The closed (for good reason) world of mobile development

**As published in RCR Wireless News** For a community that clamors around the word “open” like a proverbial up-for-grabs ticket to the next Super Bowl, there are some surprisingly closed aspects of the world of mobile app development. With an equal mix of the-sky’s-the-limit mentality and hesitation, there’s an uncertainty surrounding the mobile developer community for good reason. The incredible, ongoing success stories built on the shoulders of giant business models online – think Google, eBay, Amazon,, etc. – have not be replicated several times over yet on mobile. Missing from mobile still are the several revolutionary business models and teams of successful entrepreneurs and developers who follow. With large purses following online ad networks moving to mobile, for example, like AdMob and Quattro, mobile has had its share of success stories of late, albeit they are more limited and evolutionary.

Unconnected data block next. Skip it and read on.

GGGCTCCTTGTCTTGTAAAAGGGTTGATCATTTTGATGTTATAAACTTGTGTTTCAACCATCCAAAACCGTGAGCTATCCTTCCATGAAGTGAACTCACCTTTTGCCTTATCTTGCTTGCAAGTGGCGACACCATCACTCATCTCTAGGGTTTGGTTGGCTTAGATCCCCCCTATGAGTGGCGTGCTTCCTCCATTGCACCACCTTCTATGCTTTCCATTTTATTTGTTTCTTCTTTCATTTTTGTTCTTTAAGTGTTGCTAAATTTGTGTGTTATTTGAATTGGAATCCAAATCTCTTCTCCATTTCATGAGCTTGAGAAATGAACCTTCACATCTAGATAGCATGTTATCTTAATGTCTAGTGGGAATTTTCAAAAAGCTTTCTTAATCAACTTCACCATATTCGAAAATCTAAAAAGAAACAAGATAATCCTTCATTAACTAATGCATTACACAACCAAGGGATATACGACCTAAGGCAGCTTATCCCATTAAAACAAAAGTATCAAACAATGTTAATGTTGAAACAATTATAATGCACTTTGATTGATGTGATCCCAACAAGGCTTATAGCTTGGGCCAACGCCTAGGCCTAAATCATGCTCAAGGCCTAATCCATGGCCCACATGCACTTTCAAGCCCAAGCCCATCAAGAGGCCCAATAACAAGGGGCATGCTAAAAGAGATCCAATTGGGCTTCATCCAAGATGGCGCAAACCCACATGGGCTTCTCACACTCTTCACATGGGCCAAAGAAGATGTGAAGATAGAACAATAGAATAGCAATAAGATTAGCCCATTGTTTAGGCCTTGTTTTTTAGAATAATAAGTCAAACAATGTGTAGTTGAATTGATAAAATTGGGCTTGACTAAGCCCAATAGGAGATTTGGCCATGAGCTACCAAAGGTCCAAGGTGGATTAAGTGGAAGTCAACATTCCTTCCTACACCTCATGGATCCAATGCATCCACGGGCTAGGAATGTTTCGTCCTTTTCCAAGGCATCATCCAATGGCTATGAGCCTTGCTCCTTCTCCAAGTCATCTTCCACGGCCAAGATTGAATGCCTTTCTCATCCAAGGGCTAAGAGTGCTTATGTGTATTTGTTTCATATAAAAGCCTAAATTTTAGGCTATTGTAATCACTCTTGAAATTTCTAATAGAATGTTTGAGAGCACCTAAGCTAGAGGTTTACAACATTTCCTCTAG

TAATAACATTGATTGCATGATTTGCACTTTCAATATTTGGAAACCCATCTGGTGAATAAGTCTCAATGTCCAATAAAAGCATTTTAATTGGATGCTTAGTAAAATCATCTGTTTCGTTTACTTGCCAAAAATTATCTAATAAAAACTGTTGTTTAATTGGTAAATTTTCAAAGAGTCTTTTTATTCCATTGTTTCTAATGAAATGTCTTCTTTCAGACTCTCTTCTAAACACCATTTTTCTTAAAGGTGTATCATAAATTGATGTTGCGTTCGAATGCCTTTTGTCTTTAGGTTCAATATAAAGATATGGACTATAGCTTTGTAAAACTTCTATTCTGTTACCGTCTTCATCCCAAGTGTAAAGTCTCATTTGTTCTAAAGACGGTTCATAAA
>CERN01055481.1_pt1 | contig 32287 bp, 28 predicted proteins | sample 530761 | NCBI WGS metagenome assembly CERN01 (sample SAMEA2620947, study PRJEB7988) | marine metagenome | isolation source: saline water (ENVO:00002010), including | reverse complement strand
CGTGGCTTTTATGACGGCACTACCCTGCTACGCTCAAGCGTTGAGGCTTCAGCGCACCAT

There are plenty of different approaches to tackling a new business in mobile. Some argue that the workforce – which has spent most of its career in mobile, especially with the carriers – is not always best equipped to transition into startup life. There are still wide disparities between the rather structured infrastructure business of the carriers and the comparable Wild West of the mobile Web. And sometimes it’s the most entrenched veterans who can’t see beyond the traditional business model of on-deck applications while much of the excitement and investment today sits off-deck ad on the mobile Web. More work than talent Again though, finding any successive examples of revolutionary business models striking gold in mobile is mostly an effort in futility. These factors and more are partly to blame for the absolute lack of quantity of mobile developers. Indeed, with demand for mobile developers throughout the space far outweighing supply, plenty of firms receive padded resumes from folks who over-promise their skill sets because they know the odds are in their favor. When a startup lands an incredibly talented and cutting-edge mobile developer you can be sure it will do everything possible to keep them vested and committed for the long term. When RCR Wireless News set out to profile a mobile developer for a “day in the life of” feature, if the developer showed initial interest it eventually led to one of their supervisors requesting that no interview take place. At every mobile developer company RCR Wireless News approached, it ran into a prevailing concern that competitors would poach its talent after putting one of its developers out on display in the media. Disclosing any details about day-to-day operations was another area of concern. The fact that so many developing houses – large and small – are uniformly committed to protecting their work, strategy and even more mundane information like how employees were trained and eventually hired in the field says a lot about the level of competition in the space. Whether its paranoia bubbling to the surface or not, the protectionist stance taken by many isn’t backed up by any widespread so-called talent wars. Like any job type it quite often comes down to regional influences. In Los Angeles, for example, there is a group of online, social and video gaming companies that compete for talent. In Silicon Valley, there’s a variety of startups venturing into mobile and, some would argue, a deeper pool of mobile developer talent to pull from. There’s the unavoidable financial reality as well. The level of financial investment in the space has taken a tough turn in the past 18 months and so competition for great talent has dissipated almost in kind. The combination of large rounds of layoffs at the big firms and less funding and innovation in the space has squeezed an already tight community even further. The burgeoning allure of mobile app startups Compensation and equity are two surefire ways to land talent at a startup, but there are other points of allure at play. “One of the main draws is the freedom to innovate, the ability to own projects and have more authorship in the final product that is delivered to the customer. When you’re at a big company, you rarely have these opportunities and it’s this level of freedom and autonomy that today’s generation cherishes,” James Citron, CEO of Mogreet, a mobile video marketing platform, wrote in response to questions. “They want to come out of school and be intimately involved as a core developer, architect, etc., and startups offer this opportunity for people early in their careers to take on more responsibility.” More than compensation, a developer will base his or her career choices on the environment they’ll be working in and how much they’ll be challenged to improve. “It’s about creating an environment where technical talent feels comfortable, challenged and can work alongside fellow developers and a management team they respect,” Citron added. “The best developers can choose where they want to go so they should ask the questions: "Am I going to work for a CTO or director of engineering who is a rockstar? Can I learn and grow from this person? And if this works and we sell the business, am I going to want to with these guys at their next venture?”

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